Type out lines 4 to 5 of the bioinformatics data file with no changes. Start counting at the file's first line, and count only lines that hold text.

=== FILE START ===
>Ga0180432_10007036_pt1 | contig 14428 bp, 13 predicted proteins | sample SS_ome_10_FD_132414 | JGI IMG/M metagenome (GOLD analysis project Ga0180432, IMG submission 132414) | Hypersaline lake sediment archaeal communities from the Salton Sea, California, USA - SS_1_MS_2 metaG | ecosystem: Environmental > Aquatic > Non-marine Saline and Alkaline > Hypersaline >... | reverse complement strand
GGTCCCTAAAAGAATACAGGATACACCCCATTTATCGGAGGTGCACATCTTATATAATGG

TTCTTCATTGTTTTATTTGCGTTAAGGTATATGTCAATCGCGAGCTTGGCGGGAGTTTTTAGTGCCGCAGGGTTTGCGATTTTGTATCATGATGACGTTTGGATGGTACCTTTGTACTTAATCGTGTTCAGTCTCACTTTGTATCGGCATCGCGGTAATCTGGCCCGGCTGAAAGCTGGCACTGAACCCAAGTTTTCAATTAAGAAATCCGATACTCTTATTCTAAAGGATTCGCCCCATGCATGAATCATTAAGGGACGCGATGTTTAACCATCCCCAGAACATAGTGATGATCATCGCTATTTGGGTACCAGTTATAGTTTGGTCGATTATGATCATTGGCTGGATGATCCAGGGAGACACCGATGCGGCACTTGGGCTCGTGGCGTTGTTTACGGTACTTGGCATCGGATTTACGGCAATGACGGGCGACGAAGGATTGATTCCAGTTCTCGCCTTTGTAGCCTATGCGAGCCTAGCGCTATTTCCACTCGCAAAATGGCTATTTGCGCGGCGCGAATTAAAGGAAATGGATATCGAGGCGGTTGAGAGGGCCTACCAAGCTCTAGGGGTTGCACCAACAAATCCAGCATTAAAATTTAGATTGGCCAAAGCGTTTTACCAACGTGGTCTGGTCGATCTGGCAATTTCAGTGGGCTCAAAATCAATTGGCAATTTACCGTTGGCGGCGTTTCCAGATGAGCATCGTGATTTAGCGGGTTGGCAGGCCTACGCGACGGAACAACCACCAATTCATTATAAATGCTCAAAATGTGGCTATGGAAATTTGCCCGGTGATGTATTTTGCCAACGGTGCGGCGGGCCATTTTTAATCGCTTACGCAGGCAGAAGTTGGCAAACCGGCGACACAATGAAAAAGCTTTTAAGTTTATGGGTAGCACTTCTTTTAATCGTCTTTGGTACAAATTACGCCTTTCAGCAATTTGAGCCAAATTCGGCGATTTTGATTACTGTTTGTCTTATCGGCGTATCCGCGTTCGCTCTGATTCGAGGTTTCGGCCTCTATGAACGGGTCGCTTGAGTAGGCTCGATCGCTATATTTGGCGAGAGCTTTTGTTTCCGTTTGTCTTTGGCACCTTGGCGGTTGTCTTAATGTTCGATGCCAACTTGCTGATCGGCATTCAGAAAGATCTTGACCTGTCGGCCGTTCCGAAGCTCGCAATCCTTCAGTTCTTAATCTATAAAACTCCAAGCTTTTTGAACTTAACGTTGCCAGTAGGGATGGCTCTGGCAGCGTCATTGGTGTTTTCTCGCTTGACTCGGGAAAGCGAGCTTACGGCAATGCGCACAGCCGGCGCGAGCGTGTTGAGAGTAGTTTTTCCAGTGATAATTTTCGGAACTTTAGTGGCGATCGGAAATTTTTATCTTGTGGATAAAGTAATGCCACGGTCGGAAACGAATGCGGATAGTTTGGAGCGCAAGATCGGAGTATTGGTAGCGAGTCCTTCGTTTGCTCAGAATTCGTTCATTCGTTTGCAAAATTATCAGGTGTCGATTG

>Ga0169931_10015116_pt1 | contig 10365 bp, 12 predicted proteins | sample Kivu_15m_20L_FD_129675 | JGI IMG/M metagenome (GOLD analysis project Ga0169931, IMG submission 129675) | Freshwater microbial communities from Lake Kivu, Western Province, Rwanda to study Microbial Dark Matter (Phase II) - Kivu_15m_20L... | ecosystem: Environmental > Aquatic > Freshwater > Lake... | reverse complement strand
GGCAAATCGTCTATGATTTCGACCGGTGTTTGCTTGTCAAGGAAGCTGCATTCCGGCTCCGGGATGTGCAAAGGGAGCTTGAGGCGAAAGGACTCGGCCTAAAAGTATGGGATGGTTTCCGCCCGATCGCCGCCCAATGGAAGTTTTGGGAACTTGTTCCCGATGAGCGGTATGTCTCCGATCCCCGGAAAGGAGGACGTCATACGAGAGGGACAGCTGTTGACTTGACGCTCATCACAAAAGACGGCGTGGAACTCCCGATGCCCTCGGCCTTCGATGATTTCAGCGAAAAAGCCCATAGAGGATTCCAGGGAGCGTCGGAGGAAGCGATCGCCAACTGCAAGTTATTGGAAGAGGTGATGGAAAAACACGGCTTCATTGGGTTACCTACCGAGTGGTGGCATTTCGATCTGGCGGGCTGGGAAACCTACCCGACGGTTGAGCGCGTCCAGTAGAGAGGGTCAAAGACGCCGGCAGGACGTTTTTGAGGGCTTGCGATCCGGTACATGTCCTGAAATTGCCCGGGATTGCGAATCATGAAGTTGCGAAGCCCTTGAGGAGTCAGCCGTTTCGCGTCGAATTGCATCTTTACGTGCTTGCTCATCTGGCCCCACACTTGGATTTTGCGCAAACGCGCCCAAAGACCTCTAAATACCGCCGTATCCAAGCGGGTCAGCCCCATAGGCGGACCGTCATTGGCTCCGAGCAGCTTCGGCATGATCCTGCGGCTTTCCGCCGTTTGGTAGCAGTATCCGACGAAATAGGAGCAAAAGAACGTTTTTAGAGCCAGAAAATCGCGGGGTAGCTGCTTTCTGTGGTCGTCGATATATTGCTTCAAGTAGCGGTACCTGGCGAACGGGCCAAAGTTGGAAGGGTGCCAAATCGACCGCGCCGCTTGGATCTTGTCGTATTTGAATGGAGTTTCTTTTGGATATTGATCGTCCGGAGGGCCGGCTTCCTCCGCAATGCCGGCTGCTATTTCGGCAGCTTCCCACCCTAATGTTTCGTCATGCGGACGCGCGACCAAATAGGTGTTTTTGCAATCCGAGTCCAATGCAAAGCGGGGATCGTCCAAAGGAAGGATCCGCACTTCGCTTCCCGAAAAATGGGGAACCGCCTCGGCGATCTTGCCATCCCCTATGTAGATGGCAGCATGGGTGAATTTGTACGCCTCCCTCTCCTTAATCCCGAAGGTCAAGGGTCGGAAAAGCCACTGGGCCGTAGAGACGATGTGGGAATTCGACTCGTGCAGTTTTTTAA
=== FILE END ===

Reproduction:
>Ga0169931_10015116_pt1 | contig 10365 bp, 12 predicted proteins | sample Kivu_15m_20L_FD_129675 | JGI IMG/M metagenome (GOLD analysis project Ga0169931, IMG submission 129675) | Freshwater microbial communities from Lake Kivu, Western Province, Rwanda to study Microbial Dark Matter (Phase II) - Kivu_15m_20L... | ecosystem: Environmental > Aquatic > Freshwater > Lake... | reverse complement strand
GGCAAATCGTCTATGATTTCGACCGGTGTTTGCTTGTCAAGGAAGCTGCATTCCGGCTCCGGGATGTGCAAAGGGAGCTTGAGGCGAAAGGACTCGGCCTAAAAGTATGGGATGGTTTCCGCCCGATCGCCGCCCAATGGAAGTTTTGGGAACTTGTTCCCGATGAGCGGTATGTCTCCGATCCCCGGAAAGGAGGACGTCATACGAGAGGGACAGCTGTTGACTTGACGCTCATCACAAAAGACGGCGTGGAACTCCCGATGCCCTCGGCCTTCGATGATTTCAGCGAAAAAGCCCATAGAGGATTCCAGGGAGCGTCGGAGGAAGCGATCGCCAACTGCAAGTTATTGGAAGAGGTGATGGAAAAACACGGCTTCATTGGGTTACCTACCGAGTGGTGGCATTTCGATCTGGCGGGCTGGGAAACCTACCCGACGGTTGAGCGCGTCCAGTAGAGAGGGTCAAAGACGCCGGCAGGACGTTTTTGAGGGCTTGCGATCCGGTACATGTCCTGAAATTGCCCGGGATTGCGAATCATGAAGTTGCGAAGCCCTTGAGGAGTCAGCCGTTTCGCGTCGAATTGCATCTTTACGTGCTTGCTCATCTGGCCCCACACTTGGATTTTGCGCAAACGCGCCCAAAGACCTCTAAATACCGCCGTATCCAAGCGGGTCAGCCCCATAGGCGGACCGTCATTGGCTCCGAGCAGCTTCGGCATGATCCTGCGGCTTTCCGCCGTTTGGTAGCAGTATCCGACGAAATAGGAGCAAAAGAACGTTTTTAGAGCCAGAAAATCGCGGGGTAGCTGCTTTCTGTGGTCGTCGATATATTGCTTCAAGTAGCGGTACCTGGCGAACGGGCCAAAGTTGGAAGGGTGCCAAATCGACCGCGCCGCTTGGATCTTGTCGTATTTGAATGGAGTTTCTTTTGGATATTGATCGTCCGGAGGGCCGGCTTCCTCCGCAATGCCGGCTGCTATTTCGGCAGCTTCCCACCCTAATGTTTCGTCATGCGGACGCGCGACCAAATAGGTGTTTTTGCAATCCGAGTCCAATGCAAAGCGGGGATCGTCCAAAGGAAGGATCCGCACTTCGCTTCCCGAAAAATGGGGAACCGCCTCGGCGATCTTGCCATCCCCTATGTAGATGGCAGCATGGGTGAATTTGTACGCCTCCCTCTCCTTAATCCCGAAGGTCAAGGGTCGGAAAAGCCACTGGGCCGTAGAGACGATGTGGGAATTCGACTCGTGCAGTTTTTTAA